FALLS CHURCH, Va. - Loudoun County's top elected official is calling for the removal of a Virginia state delegate who participated in the mob march on the U.S. Capitol and then attacked his critics for failing to focus on “the needs of the colored community.”
Del. Dave LaRock represents western Loudoun County and is the only Republican remaining in northern Virginia's House of Delegates delegation. He describes himself as a “constitutional conservative.”
Calls for his resignation began after he participated in the Jan. 6 rally of President Donald Trump's supporters that stormed the Capitol. In a statement, LaRock condemned those who forced their way into the Capitol but said the “massive crowds in DC were law-abiding, patriotic, mom and pop, young adults pushing baby carriages. They were peaceful protesters who shared distrust in the system that asserts that Joe Biden won, an opinion shared a growing number of members of Congress.”
He said the event was “for the most part, an outstanding exercise of the right of the people peaceably to assemble, and to petition the Government for a redress of grievances.”
He blamed the violence on “paid provocateurs” and “a small element who likely infiltrated this patriotic group" despite all evidence to the contrary that those who breached the Capitol were indeed Trump supporters.
LaRock's actions prompted Loudoun County Board of Supervisors Chair Phyllis Randall and Supervisor Juli Briskman to say they will introduce a resolution calling for LaRock's resignation.
In an interview, Randall said she believes the Legislature should vote to expel him.
“I am concerned whenever an elected leader spreads misinformation,” Randall said.
She said LaRock's participation in the march, regardless of whether he actually breached the Capitol, feeds the false narrative that the presidential election was stolen.
“There was not a steal of the election,” she said.
The Democratic Committees of Loudon, Clarke and Winchester-Frederick counties - which his district covers - also called for LaRock's immediate resignation in a statement released Wednesday afternoon.
LaRock responded to the calls for his ouster, which were joined by Loudoun County NAACP chapter President Michelle Thomas, with another statement Tuesday attacking his critics.
“NOT GONNA HAPPEN, LADIES!” LaRock said. “Rather than focusing on the business of Loudoun County and the needs of the colored community, they are wasting their time and taxpayer resources to attack me.”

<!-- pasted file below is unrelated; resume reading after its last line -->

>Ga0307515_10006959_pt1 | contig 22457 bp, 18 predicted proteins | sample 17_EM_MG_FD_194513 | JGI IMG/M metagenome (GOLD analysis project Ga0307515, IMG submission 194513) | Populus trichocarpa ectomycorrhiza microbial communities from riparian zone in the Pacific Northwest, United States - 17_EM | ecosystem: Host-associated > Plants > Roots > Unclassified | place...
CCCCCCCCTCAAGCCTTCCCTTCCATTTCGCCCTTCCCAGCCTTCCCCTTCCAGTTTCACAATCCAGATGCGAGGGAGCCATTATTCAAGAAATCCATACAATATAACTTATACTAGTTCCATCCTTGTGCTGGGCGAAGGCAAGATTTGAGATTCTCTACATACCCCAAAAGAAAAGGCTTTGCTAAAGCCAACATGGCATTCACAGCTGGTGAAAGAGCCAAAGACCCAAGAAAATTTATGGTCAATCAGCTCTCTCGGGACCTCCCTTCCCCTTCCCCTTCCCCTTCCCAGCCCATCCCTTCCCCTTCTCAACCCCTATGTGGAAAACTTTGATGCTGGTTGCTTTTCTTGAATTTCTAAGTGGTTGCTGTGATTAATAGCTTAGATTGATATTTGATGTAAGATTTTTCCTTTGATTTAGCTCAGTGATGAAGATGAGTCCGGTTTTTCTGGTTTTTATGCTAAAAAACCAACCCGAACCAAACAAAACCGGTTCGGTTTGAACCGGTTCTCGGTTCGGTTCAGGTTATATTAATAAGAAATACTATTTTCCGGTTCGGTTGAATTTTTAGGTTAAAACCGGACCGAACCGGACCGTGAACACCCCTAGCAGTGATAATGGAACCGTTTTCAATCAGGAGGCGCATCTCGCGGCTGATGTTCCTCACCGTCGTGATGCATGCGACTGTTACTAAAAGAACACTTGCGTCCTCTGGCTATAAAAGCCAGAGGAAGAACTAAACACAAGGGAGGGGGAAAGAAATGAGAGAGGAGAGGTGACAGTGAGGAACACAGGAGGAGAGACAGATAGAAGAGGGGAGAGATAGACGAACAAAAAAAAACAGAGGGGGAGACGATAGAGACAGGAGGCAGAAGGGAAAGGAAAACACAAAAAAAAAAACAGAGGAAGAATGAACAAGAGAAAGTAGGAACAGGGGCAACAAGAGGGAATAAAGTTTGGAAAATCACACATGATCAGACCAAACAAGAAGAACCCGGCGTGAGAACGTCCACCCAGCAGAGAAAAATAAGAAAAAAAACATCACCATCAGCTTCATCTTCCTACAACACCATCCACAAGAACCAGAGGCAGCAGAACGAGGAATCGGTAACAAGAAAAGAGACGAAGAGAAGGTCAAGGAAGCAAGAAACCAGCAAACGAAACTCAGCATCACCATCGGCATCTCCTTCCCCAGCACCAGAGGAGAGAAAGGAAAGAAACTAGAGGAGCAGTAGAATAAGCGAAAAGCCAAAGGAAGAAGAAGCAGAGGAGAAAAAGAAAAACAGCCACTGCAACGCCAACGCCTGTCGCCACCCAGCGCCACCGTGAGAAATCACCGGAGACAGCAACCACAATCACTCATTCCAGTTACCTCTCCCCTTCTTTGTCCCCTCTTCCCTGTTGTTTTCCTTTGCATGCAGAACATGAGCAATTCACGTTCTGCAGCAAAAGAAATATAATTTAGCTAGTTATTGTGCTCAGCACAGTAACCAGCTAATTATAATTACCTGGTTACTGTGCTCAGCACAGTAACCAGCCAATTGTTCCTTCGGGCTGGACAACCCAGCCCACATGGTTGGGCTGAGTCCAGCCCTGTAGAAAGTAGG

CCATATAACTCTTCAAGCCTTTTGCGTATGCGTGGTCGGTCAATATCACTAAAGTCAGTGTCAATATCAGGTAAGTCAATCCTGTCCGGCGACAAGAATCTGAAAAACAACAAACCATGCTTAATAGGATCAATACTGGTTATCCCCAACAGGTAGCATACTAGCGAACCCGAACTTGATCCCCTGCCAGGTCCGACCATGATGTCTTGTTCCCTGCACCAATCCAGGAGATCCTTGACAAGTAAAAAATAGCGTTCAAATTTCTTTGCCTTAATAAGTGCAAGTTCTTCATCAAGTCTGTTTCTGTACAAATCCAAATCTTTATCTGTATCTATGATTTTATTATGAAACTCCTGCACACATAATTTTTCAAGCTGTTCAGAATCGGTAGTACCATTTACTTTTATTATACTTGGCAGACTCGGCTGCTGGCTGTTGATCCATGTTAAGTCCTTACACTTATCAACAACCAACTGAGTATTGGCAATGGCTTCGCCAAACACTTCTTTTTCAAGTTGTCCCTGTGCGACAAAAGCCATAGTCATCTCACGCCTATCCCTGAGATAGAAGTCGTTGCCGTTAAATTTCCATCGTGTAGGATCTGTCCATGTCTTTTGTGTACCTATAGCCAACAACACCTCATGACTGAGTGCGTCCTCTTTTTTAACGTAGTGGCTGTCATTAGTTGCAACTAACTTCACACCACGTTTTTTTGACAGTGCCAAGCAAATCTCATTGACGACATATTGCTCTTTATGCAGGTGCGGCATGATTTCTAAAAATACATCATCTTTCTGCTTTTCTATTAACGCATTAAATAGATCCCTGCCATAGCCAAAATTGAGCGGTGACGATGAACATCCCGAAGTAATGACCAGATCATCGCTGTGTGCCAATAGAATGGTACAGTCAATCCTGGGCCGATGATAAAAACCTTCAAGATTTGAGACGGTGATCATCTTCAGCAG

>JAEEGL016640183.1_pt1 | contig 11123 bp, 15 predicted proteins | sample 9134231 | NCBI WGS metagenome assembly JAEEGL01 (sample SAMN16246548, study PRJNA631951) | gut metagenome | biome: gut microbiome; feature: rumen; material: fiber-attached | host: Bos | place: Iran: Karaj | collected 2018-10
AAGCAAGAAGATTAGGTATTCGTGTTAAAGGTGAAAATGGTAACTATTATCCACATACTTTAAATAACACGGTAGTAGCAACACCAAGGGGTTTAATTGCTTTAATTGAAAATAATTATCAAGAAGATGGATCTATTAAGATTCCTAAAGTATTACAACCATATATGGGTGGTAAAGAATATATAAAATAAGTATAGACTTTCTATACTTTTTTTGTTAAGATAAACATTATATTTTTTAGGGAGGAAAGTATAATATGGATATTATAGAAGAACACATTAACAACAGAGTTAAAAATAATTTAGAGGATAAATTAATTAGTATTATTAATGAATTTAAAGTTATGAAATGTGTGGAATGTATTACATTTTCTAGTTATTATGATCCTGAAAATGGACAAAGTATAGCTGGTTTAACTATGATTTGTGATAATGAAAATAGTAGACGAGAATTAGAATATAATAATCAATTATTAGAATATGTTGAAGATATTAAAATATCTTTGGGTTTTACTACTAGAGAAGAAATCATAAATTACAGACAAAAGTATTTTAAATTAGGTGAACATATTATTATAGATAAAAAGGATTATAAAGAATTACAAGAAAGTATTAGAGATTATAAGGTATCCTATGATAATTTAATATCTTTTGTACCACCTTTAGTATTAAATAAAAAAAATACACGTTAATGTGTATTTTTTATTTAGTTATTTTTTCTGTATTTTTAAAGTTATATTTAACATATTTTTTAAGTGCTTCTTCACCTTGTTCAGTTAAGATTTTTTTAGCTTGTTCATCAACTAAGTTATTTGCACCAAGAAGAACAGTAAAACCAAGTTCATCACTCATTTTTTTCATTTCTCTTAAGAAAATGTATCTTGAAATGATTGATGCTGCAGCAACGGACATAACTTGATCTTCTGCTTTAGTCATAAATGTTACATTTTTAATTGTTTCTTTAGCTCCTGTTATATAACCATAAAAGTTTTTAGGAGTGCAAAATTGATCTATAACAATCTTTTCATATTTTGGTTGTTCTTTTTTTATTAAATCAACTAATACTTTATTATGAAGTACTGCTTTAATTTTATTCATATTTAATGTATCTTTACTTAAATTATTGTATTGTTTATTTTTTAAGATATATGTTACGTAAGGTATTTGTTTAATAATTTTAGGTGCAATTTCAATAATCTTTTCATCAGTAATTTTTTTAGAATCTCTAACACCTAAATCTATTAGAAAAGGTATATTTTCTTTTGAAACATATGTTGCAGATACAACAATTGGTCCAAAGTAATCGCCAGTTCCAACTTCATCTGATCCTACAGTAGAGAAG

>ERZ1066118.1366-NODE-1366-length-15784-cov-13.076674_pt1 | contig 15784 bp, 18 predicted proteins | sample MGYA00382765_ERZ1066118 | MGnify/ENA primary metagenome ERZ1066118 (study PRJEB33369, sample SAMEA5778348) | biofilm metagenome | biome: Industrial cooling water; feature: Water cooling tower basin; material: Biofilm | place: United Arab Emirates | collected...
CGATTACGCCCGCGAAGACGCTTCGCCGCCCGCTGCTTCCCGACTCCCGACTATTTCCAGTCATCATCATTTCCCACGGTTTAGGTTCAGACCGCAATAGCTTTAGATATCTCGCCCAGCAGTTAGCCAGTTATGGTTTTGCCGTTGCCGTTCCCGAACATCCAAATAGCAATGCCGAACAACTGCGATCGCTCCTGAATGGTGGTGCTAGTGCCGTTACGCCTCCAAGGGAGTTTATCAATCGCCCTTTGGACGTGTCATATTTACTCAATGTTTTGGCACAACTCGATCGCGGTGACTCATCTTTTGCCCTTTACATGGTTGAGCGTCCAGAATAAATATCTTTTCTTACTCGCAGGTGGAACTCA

Randall is African American.
In a phone interview Wednesday, LaRock said he chose the word “colored” deliberately because he saw it as a specific response to the NAACP, which stands for National Association for the Advancement of Colored People.
“They haven't changed their name to National Association for the Advancement of People of Color,” he said. “If my saying that makes me guilty of saying something racist, call me old-fashioned, but nobody sent me the memo. No slight intended.”
More broadly, he said he stands by his impression that paid provocateurs instigated the breach of the Capitol, though he said he's willing to reconsider his opinion if more facts emerge. Asked fundamentally who was at fault for the riot, he said primary blame belongs to the individuals involved and secondary blame goes to Democratic House Speaker Nancy Pelosi for her oversight role of unprepared Capitol Police.
A petition calling for the expulsion of LaRock - as well as GOP state Sen. Amanda Chase, who was a speaker at the Jan. 6 mob march - has received more than 2,800 signatures.
Expelling LaRock would require a two-thirds vote in the House of Delegates. Although Democrats hold a majority, a successful expulsion vote would require support of roughly a dozen Republicans as well.
House Speaker Eileen Filler-Corn and a spokeswoman for House Democrats did not return calls and emails seeking comment.
LaRock, for his part, said he's not aware of any effort to expel him and that he expects to continue to represent the people of his district, and that people who feel the same way he does deserve to have their voices heard.
“It is very frustrating for people to feel their voice is being ignored or marginalized,” he said.